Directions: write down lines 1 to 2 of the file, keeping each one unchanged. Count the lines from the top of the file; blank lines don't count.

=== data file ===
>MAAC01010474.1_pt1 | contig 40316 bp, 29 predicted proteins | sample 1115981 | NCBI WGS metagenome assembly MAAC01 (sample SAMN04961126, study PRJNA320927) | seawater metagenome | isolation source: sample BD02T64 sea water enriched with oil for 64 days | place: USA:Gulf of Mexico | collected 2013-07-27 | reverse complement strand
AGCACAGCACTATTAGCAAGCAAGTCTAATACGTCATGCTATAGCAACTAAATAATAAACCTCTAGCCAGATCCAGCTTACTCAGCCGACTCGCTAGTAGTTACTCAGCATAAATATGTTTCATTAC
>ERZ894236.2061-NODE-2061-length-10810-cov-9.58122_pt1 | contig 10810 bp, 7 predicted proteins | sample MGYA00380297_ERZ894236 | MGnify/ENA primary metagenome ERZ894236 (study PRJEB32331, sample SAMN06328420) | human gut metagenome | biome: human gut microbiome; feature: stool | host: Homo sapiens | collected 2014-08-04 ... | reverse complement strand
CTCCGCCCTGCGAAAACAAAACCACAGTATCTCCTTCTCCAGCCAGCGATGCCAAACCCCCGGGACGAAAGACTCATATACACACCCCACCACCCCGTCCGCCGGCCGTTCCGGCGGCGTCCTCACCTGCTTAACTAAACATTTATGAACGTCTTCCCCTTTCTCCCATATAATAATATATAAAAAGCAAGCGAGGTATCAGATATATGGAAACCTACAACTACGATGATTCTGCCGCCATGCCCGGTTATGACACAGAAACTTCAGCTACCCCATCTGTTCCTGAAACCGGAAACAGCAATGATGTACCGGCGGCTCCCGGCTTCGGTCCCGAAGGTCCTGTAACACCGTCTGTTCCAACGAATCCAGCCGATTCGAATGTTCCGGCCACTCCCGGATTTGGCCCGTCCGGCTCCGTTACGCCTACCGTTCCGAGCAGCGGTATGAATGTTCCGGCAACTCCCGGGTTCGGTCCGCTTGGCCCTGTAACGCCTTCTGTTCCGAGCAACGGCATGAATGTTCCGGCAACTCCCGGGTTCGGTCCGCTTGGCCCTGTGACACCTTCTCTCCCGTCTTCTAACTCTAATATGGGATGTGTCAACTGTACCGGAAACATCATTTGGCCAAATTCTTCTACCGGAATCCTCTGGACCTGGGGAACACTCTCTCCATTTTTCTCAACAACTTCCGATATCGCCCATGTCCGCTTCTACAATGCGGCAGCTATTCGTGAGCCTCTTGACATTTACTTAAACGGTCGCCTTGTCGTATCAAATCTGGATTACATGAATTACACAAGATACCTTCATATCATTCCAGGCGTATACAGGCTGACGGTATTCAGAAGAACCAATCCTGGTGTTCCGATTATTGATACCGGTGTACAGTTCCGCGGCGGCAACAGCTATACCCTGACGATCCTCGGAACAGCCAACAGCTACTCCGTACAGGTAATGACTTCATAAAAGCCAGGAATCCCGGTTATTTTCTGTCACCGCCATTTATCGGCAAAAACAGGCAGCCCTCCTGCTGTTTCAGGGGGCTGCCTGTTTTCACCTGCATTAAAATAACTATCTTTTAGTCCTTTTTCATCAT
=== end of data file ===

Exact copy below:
>MAAC01010474.1_pt1 | contig 40316 bp, 29 predicted proteins | sample 1115981 | NCBI WGS metagenome assembly MAAC01 (sample SAMN04961126, study PRJNA320927) | seawater metagenome | isolation source: sample BD02T64 sea water enriched with oil for 64 days | place: USA:Gulf of Mexico | collected 2013-07-27 | reverse complement strand
AGCACAGCACTATTAGCAAGCAAGTCTAATACGTCATGCTATAGCAACTAAATAATAAACCTCTAGCCAGATCCAGCTTACTCAGCCGACTCGCTAGTAGTTACTCAGCATAAATATGTTTCATTAC